The latest battleground in the fight to reduce short-termism in the investment industry is the relationship between pension funds and their asset managers, according to Colin Melvin, Head of Stewardship at Hermes Investments, with new tactics required to improve the dialogue between them and the role of stewardship in the capital markets.
Melvin recently took on the role after heading up Hermes Equity Ownership Services (EOS), the engagement arm of the asset manager that is owned by the BT Pension Scheme.
One such tactic, Melvin has since revealed to RI, is a new smartphone app in development intended to improve the relationship between pension funds and their beneficiaries. It can be used to provide information to beneficiaries about the companies they are investing in through their pension and potentially to canvass consumer opinion about the same companies.
Melvin added: “There’s a need to popularise stewardship. People don’t generally feel that they control companies or that they have any control over the situation but they could. If they can properly understand their role, they may feel less inclined to just sit back and let these things happen. A stronger connection, and better communication between beneficiaries, is a good thing.”
Melvin has also been meeting with pension funds and asset managers in order to discuss the nature of the agreements made between the two parties, with more meetings in the diary for this Autumn and plans afoot to get a group of interested senior investor and pension representatives in the same room to examine how they could work together some time in 2017.
From there, Melvin continued, questions can be asked about the nature of that relationship – he offers some examples: “Is it too transactional in nature? Can we find ways of lengthening time frames, of aligning interests?” – but the aim is not to create a new initiative. “It’s more practical than that,” he adds.A switch in focus is necessary because the quality of fund managers’ work on behalf of pensions at the moment leaves something to be desired, especially in terms of ESG integration and being a good, long-term steward of investee companies, Melvin noted, with much done in the name of stewardship that has been ineffective.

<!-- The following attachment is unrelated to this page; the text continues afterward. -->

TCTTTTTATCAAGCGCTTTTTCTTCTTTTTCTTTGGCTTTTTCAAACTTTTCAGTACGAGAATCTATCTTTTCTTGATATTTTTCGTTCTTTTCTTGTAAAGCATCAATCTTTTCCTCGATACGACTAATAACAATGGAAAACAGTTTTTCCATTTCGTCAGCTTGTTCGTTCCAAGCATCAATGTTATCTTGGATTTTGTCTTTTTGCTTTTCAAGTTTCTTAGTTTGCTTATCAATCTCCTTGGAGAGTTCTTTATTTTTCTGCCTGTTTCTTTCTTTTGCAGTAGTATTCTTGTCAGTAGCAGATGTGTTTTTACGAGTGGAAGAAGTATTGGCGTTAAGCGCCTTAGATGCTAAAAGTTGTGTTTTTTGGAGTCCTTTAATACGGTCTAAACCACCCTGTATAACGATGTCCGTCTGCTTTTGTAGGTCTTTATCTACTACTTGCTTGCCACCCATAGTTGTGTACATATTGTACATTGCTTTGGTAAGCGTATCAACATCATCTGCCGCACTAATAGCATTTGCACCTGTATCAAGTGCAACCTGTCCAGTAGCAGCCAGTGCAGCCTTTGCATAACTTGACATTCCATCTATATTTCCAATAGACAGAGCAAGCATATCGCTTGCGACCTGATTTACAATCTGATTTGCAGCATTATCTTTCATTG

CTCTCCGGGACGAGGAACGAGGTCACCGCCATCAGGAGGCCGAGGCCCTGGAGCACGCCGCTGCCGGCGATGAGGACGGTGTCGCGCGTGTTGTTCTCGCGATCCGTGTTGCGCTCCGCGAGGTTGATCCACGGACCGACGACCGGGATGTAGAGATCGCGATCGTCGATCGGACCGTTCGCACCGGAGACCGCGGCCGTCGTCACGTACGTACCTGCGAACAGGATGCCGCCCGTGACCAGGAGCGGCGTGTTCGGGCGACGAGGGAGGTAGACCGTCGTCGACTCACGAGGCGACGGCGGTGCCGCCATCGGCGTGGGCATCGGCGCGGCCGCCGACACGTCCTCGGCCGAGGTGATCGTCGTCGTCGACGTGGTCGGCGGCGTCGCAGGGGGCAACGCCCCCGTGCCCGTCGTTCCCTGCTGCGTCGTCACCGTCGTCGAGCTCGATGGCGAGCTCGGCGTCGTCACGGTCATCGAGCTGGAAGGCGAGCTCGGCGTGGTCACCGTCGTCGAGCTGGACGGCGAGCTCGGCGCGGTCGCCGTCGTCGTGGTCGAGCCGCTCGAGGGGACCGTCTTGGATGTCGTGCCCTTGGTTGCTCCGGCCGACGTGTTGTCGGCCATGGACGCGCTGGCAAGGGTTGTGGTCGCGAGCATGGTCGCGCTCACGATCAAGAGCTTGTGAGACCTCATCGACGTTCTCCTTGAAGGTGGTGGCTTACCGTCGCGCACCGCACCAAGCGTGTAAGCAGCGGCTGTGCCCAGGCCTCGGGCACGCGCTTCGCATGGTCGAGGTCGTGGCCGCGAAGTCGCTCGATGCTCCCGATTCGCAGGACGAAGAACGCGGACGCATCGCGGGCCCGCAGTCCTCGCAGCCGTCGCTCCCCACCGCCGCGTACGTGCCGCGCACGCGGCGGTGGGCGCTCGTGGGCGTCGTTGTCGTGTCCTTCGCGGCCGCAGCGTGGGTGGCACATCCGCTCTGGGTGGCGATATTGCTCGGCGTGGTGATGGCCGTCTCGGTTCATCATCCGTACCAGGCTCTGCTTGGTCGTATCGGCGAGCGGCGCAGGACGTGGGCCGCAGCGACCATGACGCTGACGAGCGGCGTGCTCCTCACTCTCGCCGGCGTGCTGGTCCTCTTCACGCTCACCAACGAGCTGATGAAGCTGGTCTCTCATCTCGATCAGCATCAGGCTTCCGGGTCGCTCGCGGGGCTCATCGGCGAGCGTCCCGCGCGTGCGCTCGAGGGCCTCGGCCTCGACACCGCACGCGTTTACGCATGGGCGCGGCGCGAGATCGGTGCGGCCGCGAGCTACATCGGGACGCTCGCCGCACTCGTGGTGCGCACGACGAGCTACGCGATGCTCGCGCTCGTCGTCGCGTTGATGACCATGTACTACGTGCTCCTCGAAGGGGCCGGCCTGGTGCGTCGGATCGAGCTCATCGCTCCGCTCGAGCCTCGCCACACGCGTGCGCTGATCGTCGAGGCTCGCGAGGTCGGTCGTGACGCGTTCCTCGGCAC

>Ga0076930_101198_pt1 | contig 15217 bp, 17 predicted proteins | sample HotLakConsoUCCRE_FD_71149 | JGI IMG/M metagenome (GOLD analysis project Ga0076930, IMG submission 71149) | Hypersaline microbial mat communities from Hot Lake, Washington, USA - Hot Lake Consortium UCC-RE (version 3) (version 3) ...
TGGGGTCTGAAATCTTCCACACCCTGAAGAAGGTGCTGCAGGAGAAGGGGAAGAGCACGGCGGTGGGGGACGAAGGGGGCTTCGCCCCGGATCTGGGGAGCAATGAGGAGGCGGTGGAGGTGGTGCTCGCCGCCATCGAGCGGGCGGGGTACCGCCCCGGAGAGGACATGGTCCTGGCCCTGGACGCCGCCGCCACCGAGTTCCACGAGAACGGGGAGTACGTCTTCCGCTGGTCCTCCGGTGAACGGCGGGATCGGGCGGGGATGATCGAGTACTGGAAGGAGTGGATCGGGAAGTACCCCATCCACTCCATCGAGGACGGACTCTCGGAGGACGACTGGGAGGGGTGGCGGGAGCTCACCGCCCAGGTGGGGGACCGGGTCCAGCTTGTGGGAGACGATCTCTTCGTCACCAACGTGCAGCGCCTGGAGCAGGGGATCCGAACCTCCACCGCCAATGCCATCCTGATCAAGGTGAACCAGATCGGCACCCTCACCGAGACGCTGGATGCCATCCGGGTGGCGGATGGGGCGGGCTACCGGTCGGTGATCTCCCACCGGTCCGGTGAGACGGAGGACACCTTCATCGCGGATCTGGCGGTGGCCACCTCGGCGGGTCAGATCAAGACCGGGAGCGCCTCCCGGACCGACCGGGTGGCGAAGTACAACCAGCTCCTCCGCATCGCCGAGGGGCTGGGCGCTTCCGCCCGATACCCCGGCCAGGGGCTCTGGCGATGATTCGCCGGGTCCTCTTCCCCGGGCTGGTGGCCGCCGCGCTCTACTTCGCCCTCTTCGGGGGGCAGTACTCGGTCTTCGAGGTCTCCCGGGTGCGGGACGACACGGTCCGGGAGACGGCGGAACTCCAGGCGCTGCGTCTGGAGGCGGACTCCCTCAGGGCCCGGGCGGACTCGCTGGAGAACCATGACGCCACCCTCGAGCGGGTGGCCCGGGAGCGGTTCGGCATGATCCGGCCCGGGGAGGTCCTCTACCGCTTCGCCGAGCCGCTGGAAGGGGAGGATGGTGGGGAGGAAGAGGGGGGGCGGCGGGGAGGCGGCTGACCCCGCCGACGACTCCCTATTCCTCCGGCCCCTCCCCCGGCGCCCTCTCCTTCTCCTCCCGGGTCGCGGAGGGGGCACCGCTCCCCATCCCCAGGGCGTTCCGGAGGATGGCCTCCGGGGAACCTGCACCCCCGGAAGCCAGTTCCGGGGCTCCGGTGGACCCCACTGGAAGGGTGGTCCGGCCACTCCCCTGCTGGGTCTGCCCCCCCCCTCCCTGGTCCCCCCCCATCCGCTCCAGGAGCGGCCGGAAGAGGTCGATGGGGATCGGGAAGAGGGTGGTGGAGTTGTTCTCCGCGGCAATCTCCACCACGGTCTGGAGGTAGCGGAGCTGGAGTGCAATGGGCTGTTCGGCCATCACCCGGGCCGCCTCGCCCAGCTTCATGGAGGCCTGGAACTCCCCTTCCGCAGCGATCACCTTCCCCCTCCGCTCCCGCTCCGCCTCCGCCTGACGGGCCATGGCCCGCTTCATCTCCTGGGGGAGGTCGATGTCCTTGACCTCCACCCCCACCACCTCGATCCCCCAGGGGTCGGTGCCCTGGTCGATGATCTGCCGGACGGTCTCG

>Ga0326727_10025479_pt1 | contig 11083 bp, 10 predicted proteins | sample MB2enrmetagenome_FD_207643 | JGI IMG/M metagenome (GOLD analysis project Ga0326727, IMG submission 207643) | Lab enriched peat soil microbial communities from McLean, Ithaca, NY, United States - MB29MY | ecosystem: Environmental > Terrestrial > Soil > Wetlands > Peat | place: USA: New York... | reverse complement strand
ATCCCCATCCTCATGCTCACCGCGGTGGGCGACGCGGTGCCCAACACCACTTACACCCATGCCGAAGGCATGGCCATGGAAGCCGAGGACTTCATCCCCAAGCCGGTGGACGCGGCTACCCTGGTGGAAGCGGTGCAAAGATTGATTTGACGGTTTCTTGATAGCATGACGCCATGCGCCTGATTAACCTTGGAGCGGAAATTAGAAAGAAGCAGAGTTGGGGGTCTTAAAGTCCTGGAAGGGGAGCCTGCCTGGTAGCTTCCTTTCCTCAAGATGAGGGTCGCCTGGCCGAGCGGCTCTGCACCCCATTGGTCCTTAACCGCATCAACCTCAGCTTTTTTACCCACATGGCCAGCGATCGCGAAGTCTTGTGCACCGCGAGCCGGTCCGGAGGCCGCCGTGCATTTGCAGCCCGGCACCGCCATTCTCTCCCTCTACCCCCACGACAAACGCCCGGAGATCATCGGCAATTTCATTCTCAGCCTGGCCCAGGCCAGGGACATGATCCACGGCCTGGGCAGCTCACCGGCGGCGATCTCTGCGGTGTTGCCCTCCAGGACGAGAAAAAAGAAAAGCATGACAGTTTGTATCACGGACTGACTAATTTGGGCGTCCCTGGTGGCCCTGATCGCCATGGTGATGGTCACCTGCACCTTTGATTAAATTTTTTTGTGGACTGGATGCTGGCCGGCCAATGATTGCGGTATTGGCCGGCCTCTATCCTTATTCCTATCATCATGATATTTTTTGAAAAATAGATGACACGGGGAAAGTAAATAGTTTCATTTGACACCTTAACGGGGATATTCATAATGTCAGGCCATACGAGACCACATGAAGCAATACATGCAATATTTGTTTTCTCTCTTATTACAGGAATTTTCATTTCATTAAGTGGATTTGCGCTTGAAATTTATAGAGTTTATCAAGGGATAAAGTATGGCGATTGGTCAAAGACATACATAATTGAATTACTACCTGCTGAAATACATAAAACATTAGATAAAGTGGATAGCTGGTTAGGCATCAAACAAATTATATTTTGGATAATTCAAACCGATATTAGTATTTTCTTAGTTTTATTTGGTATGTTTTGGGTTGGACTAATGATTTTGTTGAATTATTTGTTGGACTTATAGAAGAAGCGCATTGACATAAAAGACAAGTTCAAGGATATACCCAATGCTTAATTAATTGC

He continued: “Even if you’re a very long term investor a narrow interpretation of fiduciary duty will lead you to do things which are inconsistent with your client’s interests.”
Melvin illustrates the problem using the example of corporate tax: companies that minimize their tax bills often see a direct bump in their valuation, despite the fact that paying less tax is damaging to the local economy, the company’s own prospects or even the prospects of other firms you could be invested in. In other words, the market rewards short-term decisions which are actually damaging in the long-term.
There is also a need to avoid drawing up barriers between long- and short-term investors, Melvin believes, and to further distance RI from the capital markets norm. He concluded: “There’s a danger that we institutionalise RI and make it into an apologist for the investment industry.”
Another problem is finding the right targets for good stewardship, particularly companies with a strong environmental or social impact to make, and for larger institutions to successfully invest in them. Often projects can be too small to back directly.
Melvin has a potential solution in mind, however, born from efforts made in his new capacity as Chairman of the Social Stock Exchange, the UK-based impact investing platform.
“One thing I’d like to do is find ways for the largest institutions to invest in companies with a strong social purpose, and to understand how that develops and sustains the economy as well,” he explained. “I think we could aggregate these smaller investments into one vehicle.”